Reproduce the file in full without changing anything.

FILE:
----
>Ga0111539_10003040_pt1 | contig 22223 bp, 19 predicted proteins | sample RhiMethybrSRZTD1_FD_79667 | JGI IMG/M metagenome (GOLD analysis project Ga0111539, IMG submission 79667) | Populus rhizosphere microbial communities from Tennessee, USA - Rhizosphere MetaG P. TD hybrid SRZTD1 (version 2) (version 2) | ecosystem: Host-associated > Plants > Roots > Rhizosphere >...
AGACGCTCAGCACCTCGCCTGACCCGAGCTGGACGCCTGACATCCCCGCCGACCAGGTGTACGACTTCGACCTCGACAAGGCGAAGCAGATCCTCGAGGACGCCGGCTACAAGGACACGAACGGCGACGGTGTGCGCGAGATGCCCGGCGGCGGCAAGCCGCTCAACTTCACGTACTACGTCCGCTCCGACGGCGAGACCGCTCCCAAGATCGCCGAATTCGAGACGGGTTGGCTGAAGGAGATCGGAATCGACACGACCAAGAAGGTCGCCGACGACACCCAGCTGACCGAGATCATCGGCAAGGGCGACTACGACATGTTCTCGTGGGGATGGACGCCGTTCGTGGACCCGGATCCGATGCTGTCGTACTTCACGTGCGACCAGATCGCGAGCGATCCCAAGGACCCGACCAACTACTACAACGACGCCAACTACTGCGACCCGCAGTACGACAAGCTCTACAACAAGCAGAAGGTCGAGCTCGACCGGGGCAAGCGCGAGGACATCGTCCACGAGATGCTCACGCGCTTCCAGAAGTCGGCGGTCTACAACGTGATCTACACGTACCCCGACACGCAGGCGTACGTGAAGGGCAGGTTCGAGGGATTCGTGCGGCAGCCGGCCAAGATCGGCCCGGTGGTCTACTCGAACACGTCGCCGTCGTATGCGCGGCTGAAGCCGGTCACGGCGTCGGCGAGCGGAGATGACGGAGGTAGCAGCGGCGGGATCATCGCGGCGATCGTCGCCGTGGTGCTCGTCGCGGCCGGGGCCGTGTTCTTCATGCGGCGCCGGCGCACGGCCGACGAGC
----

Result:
>Ga0111539_10003040_pt1 | contig 22223 bp, 19 predicted proteins | sample RhiMethybrSRZTD1_FD_79667 | JGI IMG/M metagenome (GOLD analysis project Ga0111539, IMG submission 79667) | Populus rhizosphere microbial communities from Tennessee, USA - Rhizosphere MetaG P. TD hybrid SRZTD1 (version 2) (version 2) | ecosystem: Host-associated > Plants > Roots > Rhizosphere >...
AGACGCTCAGCACCTCGCCTGACCCGAGCTGGACGCCTGACATCCCCGCCGACCAGGTGTACGACTTCGACCTCGACAAGGCGAAGCAGATCCTCGAGGACGCCGGCTACAAGGACACGAACGGCGACGGTGTGCGCGAGATGCCCGGCGGCGGCAAGCCGCTCAACTTCACGTACTACGTCCGCTCCGACGGCGAGACCGCTCCCAAGATCGCCGAATTCGAGACGGGTTGGCTGAAGGAGATCGGAATCGACACGACCAAGAAGGTCGCCGACGACACCCAGCTGACCGAGATCATCGGCAAGGGCGACTACGACATGTTCTCGTGGGGATGGACGCCGTTCGTGGACCCGGATCCGATGCTGTCGTACTTCACGTGCGACCAGATCGCGAGCGATCCCAAGGACCCGACCAACTACTACAACGACGCCAACTACTGCGACCCGCAGTACGACAAGCTCTACAACAAGCAGAAGGTCGAGCTCGACCGGGGCAAGCGCGAGGACATCGTCCACGAGATGCTCACGCGCTTCCAGAAGTCGGCGGTCTACAACGTGATCTACACGTACCCCGACACGCAGGCGTACGTGAAGGGCAGGTTCGAGGGATTCGTGCGGCAGCCGGCCAAGATCGGCCCGGTGGTCTACTCGAACACGTCGCCGTCGTATGCGCGGCTGAAGCCGGTCACGGCGTCGGCGAGCGGAGATGACGGAGGTAGCAGCGGCGGGATCATCGCGGCGATCGTCGCCGTGGTGCTCGTCGCGGCCGGGGCCGTGTTCTTCATGCGGCGCCGGCGCACGGCCGACGAGC